Minneapolis Swears in First Trans People of Color to Hold Public Office in U.S.

· Updated on May 28, 2018

Tuesday marked a historic first in the city of Minneapolis: Andrea Jenkins and Phillipe Cunningham were sworn into as members of its city councilmaking them, respectively, the first transgender people of color to hold public office in the United States.

Cunningham, who defeated incumbent Barbara Johnson in the Nov. 7 special election, called the swearing-in ceremony the “greatest honor of [his] life.”

“I held the hand of my beloved as I took the oath of office,” he said in a statement posted to Facebook. “This moment is beyond my wildest dreams. I wear the title of Council Member as a constant reminder of the Northsiders who are counting on me. I will strive for nothing less than to serve my community and all of Minneapolis with excellence.”

The 30-year-old stood beside his husband, Lane, as he was officially anointed a representative of Minneapolis’ 4th Ward. The two were married in July 2015, just days after the Supreme Court legalized same-sex unions.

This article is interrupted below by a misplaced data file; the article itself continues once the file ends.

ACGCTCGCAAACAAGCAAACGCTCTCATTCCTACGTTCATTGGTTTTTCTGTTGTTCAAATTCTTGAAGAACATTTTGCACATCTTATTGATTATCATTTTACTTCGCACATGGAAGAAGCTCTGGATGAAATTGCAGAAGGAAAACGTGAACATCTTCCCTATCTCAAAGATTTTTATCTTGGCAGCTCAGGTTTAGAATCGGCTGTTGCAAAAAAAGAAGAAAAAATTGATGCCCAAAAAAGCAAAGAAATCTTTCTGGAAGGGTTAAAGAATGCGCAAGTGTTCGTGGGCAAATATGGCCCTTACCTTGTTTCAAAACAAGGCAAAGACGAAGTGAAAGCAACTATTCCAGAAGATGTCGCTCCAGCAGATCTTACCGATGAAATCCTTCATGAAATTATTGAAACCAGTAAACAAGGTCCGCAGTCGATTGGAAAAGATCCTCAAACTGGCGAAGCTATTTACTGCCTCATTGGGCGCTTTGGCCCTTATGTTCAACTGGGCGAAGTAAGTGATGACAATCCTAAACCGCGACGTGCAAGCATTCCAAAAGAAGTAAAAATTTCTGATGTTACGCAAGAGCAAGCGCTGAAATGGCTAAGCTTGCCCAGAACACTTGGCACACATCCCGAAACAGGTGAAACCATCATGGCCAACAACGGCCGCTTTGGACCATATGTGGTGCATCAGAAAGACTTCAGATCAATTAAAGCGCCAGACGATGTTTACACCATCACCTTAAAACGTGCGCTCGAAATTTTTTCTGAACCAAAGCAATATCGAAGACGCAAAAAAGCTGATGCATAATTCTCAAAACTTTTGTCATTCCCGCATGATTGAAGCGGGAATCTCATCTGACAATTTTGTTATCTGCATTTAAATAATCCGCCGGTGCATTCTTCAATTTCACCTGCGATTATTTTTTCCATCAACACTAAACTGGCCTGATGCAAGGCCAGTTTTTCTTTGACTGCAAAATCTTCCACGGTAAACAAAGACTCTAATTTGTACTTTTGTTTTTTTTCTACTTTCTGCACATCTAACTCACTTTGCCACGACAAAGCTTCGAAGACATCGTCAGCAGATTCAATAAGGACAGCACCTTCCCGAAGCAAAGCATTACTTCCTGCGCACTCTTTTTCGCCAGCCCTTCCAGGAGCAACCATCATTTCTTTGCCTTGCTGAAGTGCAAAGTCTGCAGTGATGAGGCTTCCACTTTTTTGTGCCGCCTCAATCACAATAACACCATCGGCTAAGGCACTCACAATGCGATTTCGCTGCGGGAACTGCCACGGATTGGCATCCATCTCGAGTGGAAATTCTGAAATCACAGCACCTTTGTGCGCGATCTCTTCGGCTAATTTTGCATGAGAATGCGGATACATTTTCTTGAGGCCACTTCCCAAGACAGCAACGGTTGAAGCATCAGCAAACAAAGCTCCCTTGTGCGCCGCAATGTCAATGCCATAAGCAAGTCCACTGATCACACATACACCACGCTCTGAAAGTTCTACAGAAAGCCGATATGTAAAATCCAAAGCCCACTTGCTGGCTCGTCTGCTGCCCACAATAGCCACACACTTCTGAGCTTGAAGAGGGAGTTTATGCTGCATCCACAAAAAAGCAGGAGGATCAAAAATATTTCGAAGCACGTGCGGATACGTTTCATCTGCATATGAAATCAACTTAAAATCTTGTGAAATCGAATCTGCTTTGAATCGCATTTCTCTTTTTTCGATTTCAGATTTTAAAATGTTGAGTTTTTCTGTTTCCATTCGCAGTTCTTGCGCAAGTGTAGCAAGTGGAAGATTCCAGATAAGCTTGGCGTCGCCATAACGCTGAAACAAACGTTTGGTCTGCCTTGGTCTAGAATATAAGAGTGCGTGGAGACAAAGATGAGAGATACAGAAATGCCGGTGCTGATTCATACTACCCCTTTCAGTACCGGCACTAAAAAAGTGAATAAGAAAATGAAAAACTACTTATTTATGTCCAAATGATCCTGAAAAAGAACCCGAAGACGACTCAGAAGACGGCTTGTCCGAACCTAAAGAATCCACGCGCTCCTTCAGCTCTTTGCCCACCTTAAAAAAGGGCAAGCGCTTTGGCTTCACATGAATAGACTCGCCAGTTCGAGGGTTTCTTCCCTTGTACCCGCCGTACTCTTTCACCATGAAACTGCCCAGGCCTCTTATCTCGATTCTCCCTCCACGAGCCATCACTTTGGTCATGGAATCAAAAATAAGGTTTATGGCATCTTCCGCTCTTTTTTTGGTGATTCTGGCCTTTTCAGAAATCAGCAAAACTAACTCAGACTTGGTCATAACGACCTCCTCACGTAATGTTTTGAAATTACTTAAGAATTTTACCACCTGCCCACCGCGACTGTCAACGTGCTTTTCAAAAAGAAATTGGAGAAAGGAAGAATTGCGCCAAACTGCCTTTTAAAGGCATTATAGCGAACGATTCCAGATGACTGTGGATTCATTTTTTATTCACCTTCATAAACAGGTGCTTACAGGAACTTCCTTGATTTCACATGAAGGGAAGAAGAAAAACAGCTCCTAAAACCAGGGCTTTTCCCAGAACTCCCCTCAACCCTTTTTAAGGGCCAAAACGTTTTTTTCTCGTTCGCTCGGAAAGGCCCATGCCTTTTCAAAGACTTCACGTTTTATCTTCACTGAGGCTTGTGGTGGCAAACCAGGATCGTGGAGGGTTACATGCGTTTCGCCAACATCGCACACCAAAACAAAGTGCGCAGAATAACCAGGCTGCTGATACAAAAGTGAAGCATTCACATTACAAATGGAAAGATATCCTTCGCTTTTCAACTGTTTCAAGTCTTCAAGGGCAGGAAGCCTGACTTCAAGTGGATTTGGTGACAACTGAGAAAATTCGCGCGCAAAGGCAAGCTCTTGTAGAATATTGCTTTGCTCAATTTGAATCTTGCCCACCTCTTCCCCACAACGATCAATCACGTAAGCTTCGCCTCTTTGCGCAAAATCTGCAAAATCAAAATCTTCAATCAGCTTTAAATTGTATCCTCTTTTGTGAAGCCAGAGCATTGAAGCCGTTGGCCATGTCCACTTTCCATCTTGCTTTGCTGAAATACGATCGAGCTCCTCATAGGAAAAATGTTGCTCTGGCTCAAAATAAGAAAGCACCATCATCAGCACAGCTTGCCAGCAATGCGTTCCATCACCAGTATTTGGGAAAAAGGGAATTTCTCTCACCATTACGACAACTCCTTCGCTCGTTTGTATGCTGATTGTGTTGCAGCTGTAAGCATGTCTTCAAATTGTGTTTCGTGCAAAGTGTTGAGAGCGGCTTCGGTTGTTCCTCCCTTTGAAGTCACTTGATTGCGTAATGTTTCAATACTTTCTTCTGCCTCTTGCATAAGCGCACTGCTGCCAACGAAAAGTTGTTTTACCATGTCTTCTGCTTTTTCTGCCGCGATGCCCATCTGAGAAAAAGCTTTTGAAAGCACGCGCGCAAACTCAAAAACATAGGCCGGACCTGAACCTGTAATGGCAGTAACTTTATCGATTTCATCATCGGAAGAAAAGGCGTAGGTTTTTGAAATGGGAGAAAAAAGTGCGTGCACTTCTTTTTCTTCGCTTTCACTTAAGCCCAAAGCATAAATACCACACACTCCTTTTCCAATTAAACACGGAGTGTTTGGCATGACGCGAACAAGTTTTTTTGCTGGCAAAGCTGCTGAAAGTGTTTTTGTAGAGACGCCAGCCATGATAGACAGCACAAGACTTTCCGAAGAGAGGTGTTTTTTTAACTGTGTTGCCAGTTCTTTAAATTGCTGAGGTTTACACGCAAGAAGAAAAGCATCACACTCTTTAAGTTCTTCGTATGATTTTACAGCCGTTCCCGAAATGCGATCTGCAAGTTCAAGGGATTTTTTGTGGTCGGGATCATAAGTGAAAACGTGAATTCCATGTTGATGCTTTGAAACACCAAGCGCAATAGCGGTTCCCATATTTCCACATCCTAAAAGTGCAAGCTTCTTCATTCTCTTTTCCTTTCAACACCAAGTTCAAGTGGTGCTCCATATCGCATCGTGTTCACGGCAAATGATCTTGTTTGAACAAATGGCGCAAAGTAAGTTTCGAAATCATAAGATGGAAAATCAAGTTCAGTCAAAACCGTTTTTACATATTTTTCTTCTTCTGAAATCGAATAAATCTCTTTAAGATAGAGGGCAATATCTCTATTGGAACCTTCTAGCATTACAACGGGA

Cunningham, a former aide to the mayor, was joined in the momentous occasion by Jenkinswho ran virtually unopposed in the 2017 elections.

Like Cunningham, Jenkins has amassed an extensive background in public service. The 56-year-old served as a social worker and community organizer, as well as an oral historian for the University of Minnesota, prior to being voted into office during last year’s special elections. She also was an advisor to two city councilmen prior to her candidacy.

Following her Tuesday swearing in, Jenkins claimed she was “so proud to represent Ward 8 in the City of Minneapolis” in a note to followers on social media.

Many cities and municipalities will enjoy their first-ever LGBTQ office holders as more queer and trans people elected in 2017 take office in the coming weeks. At least 40 LGBTQ candidates won their respective races in November, the most ever in a single election.

This total includes eight openly trans politicians, including Lisa Middleton of the Palm Springs City Council and Danica Roem of the Virginia House of Delegates.

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